This article was produced by Kaiser Health News with support from The SCAN Foundation.

7 Responses to “Advocacy Groups Say Medicare Should Negotiate With Drugmakers”

  1. Elder Barbara J Warren says:

    Just remember that either your parents are retired and thank God they are blessed to have insurance and the funds to pay for these expensive medicines. Lets hope you never become disabled as I did, oh but my employer didn’t continue my health benefits so I’m dealing with it and writing you letters, every few months!
    Be blessed

  2. killroy71 says:

    Wow, so Gilead can make its ENTIRE $11B investment back in a single year. That leaves a lot of gravy for future years. They are just courting regulation with that level of greed.

  3. Janice Schacter Lintz says:

    Please sign our petition to have Medicare cover hearing aids under HR 3150.

    Please repost to all social media.

    Janice Schacter Lintz, Chair, Hearing Access Program

  4. edward fotsch says:

    When the feds determine the price of new drugs there will be none. Drug discoveries come at great cost and risk- funded by the private sector (‘read “shareholders” including union/teacher pension funds, individuals, etc.) who have lots of investment options. Who in their right mind would invest in a company whose medical product prices are determined by a bunch of pols who promise free healthcare? For those interested in an intelligent discussion of this topic please refer to

  5. J Pehoushek says:

    You are just now figuring this out? The US military has been doing this for years and pays a fraction of what the civilian sector pays. The drug companies should be forced to compete to be the lowest bidder for their medications to be on the Medicare formulary. While they are at it, they should establish Medicare brick-and-mortar pharmacies and mail order pharmacies rather than leaving patients and the government at the mercy of the retail chains. It is about time that the government targets one of the biggest reasons for soaring medical costs. As physician reembursements continue to fall, pharmaceutical companies profits are skyrocketing. Only a small fraction of the profits are going to the development of new drugs. I would venture to bet that far more money goes to lobbying our political leaders to leave the pharmaceutical companies out of cost cutting stratagies. If physicians are prohibited from taking favors or incentives from pharmaceutical companies, then why aren’t politicians? If it is now mandatory for drug companies to publicly report encentives to physicians, why are contributions and “incentives” to our politicians able to be hidden in PACs and other ways. We the people of the United States pay significantly more than people in any other country in the world for the exact same drugs. Why? The drugs don’t work better if you pay more for them. They are just harder to afford or prohibitively expensive. Why are they more in the US? Because they can be. No one in our government has the guts to take this on. But it’s time they did. Medicare is one place that we can get take some control of the drug costs.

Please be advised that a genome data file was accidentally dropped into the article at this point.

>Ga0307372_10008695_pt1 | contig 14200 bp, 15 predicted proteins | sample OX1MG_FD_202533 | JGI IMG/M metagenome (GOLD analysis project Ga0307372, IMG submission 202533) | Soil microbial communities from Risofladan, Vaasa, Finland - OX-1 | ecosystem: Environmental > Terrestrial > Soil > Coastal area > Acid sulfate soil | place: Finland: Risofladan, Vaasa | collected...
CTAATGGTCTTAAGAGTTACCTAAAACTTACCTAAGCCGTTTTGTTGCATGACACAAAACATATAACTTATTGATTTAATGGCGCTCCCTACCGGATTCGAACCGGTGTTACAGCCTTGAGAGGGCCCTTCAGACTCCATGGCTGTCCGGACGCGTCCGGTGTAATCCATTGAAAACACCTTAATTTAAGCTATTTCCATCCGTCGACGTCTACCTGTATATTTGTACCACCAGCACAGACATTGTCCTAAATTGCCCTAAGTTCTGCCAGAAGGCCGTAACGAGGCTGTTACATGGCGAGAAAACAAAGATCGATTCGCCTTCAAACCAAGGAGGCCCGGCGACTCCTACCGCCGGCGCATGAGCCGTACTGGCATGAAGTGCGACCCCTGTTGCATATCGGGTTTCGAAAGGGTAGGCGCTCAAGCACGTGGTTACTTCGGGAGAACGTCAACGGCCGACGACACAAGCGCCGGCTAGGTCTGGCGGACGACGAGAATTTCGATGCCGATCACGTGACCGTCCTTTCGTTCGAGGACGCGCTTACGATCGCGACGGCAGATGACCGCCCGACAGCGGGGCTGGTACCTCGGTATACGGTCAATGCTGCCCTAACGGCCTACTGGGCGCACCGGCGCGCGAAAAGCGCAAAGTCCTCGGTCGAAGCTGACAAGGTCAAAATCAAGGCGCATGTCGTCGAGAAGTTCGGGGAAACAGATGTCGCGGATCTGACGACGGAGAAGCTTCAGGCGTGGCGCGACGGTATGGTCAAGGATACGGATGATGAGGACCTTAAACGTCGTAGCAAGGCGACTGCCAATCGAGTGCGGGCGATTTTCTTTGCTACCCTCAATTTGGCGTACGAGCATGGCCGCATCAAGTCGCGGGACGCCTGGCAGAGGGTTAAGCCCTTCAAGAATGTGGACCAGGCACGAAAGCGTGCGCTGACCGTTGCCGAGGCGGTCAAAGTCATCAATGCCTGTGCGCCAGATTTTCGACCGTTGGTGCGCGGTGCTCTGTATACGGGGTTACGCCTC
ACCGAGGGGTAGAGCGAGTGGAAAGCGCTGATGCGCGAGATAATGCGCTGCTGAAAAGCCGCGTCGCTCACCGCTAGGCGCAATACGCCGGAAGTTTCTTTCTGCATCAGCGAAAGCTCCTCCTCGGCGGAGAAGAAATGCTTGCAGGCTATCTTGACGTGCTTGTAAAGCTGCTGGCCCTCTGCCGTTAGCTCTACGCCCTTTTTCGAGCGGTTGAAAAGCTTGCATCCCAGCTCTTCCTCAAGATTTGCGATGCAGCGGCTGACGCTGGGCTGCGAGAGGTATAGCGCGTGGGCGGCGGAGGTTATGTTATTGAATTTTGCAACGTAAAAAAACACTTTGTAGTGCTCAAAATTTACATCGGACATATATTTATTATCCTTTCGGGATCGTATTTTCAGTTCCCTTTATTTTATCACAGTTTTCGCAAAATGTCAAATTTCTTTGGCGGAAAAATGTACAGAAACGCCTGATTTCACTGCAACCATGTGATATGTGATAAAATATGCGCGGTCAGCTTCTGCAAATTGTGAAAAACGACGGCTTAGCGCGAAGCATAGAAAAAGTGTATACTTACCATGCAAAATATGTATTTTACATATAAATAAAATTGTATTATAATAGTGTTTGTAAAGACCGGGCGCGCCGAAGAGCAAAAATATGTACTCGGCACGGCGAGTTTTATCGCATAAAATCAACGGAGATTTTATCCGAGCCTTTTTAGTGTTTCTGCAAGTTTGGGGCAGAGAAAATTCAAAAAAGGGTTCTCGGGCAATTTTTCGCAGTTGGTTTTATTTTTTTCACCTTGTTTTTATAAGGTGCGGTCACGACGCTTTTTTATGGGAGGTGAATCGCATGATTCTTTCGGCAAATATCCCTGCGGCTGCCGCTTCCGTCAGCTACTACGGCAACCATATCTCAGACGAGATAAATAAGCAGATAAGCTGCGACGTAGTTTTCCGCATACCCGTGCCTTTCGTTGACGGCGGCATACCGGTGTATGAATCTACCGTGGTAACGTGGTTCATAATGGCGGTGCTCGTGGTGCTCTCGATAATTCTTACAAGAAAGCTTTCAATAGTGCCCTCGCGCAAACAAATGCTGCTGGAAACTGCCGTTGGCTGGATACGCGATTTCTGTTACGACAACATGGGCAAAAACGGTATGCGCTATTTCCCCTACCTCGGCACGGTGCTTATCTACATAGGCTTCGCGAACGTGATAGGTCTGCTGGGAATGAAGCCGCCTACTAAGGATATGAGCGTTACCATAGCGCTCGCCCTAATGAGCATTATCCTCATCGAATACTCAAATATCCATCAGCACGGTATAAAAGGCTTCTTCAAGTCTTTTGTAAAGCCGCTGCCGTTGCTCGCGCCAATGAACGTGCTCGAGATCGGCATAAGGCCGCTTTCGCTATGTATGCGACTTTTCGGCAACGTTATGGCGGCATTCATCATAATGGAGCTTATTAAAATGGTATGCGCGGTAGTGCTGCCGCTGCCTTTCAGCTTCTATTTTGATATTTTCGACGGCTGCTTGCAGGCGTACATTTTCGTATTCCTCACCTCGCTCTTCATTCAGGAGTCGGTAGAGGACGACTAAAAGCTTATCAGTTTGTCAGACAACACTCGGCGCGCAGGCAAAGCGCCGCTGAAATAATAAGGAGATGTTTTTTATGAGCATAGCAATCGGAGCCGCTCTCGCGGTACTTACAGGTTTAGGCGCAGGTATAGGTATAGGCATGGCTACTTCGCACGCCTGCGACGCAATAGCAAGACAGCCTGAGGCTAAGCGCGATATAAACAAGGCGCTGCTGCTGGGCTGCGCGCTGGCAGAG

6. Andy says:

    “Advocacy Groups Say Medicare Should Negotiate With Drugmakers.”

    Duh…tell me something We don’t know. Talk about a brain dead statement. Must be a Republican writing the article. Only a complete moron, like a Republican, would let drug makers name their own prices and allow those corrupt drug makers to refuse to negotiate. Only a complete moron, like a Republican, allows a fox to guard the hen house. Yet, that’s exactly what Medicare (via inept Congressional Republicans) has allowed for decades. Republicans have allowed drug makers to name their own prices and then, like the morons they are, have forced Medicare to pay those inflated prices. Republican have an agenda. To protect the drug makers at the expense of healthcare consumers. You will never find a Republican advocating for the consumer or the healthcare patient. Never! Vote to put more Republicans in Congress and you deserve what you get!